Dying On Schedule Under Medicare
June 5, 2000
Under Medicare rules, people in the final stages of their life can get benefits for six months of care through a hospice. The problem is that people don't always die on schedule. In some cases they live four or even five years longer than predicted by their doctors.
While extensions are sometimes granted, any longer survival can be deemed excessive, can trigger an investigation and cost patients tens of thousands of dollars.
- The hospice movement began in Britain in the 1960s and grew in the U.S. during the 1990s because -- since most patients are cared for in their homes -- it is less expensive than nursing homes and hospitals.
- Government reports indicate that Medicare has wrongly paid more than $83 million for hospice care.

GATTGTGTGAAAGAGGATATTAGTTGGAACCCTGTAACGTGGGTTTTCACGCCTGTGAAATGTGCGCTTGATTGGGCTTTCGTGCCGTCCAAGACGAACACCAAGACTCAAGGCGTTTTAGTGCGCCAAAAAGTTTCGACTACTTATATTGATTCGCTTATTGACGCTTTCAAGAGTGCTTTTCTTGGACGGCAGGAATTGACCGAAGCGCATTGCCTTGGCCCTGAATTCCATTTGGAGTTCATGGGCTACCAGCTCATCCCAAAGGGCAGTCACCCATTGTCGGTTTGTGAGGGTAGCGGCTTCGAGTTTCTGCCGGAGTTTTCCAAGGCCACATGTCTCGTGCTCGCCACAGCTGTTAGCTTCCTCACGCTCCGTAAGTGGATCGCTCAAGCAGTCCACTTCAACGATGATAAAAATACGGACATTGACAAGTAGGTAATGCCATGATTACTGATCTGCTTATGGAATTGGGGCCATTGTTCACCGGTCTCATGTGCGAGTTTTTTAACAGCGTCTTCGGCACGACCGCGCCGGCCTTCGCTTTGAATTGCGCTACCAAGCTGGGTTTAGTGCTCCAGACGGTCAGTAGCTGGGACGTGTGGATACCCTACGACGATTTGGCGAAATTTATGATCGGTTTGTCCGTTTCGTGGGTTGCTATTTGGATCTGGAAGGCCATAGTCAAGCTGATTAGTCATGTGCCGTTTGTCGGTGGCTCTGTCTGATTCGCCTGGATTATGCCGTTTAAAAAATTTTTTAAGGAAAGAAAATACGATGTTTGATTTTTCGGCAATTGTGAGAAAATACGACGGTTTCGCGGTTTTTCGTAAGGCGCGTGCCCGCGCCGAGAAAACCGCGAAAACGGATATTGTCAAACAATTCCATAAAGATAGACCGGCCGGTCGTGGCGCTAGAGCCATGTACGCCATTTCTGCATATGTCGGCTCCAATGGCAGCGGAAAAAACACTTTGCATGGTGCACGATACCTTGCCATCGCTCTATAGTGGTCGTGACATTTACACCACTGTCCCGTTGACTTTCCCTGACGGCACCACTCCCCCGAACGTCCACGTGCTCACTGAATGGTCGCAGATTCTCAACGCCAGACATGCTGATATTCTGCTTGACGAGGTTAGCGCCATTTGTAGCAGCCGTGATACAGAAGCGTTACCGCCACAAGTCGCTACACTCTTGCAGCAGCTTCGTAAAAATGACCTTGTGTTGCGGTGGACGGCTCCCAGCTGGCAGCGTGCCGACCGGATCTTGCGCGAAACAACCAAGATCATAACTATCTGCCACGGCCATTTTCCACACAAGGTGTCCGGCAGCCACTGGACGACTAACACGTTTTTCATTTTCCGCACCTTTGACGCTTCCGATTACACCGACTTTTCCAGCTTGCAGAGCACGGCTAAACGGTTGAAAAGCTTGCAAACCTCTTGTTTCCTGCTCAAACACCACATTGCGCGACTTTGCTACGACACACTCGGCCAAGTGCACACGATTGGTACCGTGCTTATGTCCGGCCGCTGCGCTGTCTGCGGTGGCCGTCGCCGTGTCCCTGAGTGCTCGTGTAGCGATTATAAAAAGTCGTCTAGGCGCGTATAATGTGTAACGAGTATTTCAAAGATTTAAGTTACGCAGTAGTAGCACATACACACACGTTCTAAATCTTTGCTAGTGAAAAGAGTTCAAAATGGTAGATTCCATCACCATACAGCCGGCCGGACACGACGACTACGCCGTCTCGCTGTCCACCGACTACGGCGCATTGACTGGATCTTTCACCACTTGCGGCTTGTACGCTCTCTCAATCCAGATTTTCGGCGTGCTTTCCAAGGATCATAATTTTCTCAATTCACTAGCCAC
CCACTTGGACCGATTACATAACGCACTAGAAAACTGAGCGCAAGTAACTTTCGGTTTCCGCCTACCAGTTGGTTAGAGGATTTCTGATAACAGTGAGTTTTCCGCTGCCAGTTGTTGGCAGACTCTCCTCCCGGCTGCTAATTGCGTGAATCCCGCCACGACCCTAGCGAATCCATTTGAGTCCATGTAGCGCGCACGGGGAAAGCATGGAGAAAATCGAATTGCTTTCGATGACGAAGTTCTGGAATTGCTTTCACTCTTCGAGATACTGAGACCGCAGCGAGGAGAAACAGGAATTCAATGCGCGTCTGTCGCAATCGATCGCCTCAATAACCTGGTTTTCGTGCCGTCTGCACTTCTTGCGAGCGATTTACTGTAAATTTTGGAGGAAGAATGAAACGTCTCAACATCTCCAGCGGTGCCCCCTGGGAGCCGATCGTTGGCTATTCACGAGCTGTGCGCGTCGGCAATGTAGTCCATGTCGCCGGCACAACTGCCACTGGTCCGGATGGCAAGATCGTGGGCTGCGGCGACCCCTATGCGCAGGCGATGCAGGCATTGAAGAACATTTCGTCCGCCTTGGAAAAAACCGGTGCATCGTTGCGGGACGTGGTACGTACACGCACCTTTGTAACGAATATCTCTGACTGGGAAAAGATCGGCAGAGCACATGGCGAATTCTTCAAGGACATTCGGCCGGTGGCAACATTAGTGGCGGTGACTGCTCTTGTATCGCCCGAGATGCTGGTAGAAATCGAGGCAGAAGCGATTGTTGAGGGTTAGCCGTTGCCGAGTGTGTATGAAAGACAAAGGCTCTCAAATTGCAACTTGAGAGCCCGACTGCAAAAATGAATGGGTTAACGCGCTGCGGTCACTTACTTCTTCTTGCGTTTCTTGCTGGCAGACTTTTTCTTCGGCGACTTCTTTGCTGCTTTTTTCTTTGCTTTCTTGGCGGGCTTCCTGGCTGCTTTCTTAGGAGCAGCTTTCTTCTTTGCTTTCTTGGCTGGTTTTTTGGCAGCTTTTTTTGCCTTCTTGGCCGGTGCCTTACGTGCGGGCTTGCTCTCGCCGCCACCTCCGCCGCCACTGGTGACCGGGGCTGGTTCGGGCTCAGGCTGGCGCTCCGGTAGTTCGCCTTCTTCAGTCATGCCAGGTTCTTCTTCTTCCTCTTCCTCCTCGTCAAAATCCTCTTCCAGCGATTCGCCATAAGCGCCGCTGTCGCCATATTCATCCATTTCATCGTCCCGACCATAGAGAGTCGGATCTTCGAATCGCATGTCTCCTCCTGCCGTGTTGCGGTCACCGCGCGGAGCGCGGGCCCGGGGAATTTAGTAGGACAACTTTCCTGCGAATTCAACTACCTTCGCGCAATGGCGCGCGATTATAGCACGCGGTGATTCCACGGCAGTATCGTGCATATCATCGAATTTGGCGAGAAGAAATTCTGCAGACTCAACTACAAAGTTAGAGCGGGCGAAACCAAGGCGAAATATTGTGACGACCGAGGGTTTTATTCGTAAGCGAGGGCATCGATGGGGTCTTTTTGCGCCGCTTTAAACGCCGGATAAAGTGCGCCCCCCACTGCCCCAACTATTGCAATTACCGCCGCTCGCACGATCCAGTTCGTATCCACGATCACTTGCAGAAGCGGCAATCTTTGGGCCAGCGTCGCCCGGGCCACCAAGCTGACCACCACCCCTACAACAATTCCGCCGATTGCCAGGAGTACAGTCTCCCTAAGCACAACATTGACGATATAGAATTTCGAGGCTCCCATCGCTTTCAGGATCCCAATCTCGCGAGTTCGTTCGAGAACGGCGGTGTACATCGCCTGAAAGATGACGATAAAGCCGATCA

- In late 1997, the Health and Human Services Department warned the Health Care Financing Administration to crack down on hospice benefits -- and letters were then sent to some hospice patients informing them they were being cut off from aid, demanding refunds of benefits already received and ending with an apology "for any inconvenience...."
- When a hospice in Plattsburg, N.Y., was threatened with bankruptcy due to withholding of payments by Medicare and it decided to fight, an administrative law judge found the hospice had not engaged in fraud simply because some patients lived longer than six months.
But the government says its policies have been effective, and that hospice fraud is on the decline. Between 1994 and 1998, average lengths of stay at hospices dropped about 20 percent to 48 days.
Source: Lucette Lagnado, "Hospice's Patients Beat the Odds, So Medicare Decides to Crackdown," Wall Street Journal, June 5, 2000.
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